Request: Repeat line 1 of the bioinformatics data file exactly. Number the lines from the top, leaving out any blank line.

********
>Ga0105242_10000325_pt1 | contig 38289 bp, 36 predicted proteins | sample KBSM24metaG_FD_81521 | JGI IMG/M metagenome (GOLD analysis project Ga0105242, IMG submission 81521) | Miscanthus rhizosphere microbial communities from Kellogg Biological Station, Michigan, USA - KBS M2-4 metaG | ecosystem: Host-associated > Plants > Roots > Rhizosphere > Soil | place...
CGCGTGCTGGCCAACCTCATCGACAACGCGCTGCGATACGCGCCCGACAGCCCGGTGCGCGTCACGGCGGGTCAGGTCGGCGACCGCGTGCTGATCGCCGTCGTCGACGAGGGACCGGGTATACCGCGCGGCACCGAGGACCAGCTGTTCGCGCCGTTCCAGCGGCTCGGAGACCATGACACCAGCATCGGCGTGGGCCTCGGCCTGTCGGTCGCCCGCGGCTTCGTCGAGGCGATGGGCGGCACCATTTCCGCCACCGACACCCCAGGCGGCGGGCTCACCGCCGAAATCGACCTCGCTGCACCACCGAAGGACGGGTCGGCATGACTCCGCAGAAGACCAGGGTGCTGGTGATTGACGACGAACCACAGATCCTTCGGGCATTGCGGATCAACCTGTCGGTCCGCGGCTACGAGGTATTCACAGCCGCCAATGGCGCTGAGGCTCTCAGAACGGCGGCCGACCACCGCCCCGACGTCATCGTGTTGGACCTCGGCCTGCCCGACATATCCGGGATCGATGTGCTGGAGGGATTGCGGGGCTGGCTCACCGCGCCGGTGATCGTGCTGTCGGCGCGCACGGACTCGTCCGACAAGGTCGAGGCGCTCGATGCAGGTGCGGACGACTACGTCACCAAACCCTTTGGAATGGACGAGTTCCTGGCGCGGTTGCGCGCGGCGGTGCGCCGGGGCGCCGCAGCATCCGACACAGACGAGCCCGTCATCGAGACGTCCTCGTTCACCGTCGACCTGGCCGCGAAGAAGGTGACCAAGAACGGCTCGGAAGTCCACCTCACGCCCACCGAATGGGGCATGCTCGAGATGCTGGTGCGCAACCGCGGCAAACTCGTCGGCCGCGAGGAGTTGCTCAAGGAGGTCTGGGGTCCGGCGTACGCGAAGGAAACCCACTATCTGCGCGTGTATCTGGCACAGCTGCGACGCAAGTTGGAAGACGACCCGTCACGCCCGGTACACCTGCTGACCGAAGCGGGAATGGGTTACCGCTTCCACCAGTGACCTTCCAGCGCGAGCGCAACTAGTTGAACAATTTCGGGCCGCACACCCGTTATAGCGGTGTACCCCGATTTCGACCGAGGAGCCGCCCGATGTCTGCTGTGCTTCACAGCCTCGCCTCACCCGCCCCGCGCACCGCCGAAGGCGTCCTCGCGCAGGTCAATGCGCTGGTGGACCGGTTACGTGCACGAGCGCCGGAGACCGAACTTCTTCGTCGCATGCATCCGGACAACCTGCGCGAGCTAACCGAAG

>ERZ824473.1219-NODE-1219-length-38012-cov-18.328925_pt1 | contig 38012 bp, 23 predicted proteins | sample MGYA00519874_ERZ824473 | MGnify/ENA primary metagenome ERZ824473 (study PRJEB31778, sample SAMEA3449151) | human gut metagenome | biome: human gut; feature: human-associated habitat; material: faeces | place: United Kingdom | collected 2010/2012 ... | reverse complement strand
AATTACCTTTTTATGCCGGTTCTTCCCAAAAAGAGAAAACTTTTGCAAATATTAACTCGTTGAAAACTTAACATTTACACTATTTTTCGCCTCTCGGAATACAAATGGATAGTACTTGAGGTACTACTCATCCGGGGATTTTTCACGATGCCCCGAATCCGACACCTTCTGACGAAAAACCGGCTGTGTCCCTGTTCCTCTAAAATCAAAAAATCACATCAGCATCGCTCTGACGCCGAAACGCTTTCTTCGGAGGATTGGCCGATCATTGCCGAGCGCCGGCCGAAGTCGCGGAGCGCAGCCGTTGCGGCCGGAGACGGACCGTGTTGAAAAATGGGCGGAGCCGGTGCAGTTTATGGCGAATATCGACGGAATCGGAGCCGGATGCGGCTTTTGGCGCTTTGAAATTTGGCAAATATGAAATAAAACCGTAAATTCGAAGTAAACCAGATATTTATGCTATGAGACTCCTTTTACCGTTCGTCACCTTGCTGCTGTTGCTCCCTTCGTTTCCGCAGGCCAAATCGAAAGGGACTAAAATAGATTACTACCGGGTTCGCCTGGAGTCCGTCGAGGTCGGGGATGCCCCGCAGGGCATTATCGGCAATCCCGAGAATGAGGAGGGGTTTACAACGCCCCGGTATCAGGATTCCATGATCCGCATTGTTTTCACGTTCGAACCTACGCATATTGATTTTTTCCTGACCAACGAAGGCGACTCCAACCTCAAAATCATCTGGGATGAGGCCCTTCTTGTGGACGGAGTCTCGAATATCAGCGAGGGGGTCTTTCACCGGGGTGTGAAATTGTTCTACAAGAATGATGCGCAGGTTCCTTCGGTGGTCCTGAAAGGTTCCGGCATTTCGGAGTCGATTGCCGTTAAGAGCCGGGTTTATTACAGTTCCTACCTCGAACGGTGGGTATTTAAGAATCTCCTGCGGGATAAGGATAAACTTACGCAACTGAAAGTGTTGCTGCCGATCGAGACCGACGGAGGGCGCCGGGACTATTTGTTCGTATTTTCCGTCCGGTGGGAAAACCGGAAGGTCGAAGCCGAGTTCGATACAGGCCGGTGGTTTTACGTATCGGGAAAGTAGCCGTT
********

>Ga0105242_10000325_pt1 | contig 38289 bp, 36 predicted proteins | sample KBSM24metaG_FD_81521 | JGI IMG/M metagenome (GOLD analysis project Ga0105242, IMG submission 81521) | Miscanthus rhizosphere microbial communities from Kellogg Biological Station, Michigan, USA - KBS M2-4 metaG | ecosystem: Host-associated > Plants > Roots > Rhizosphere > Soil | place...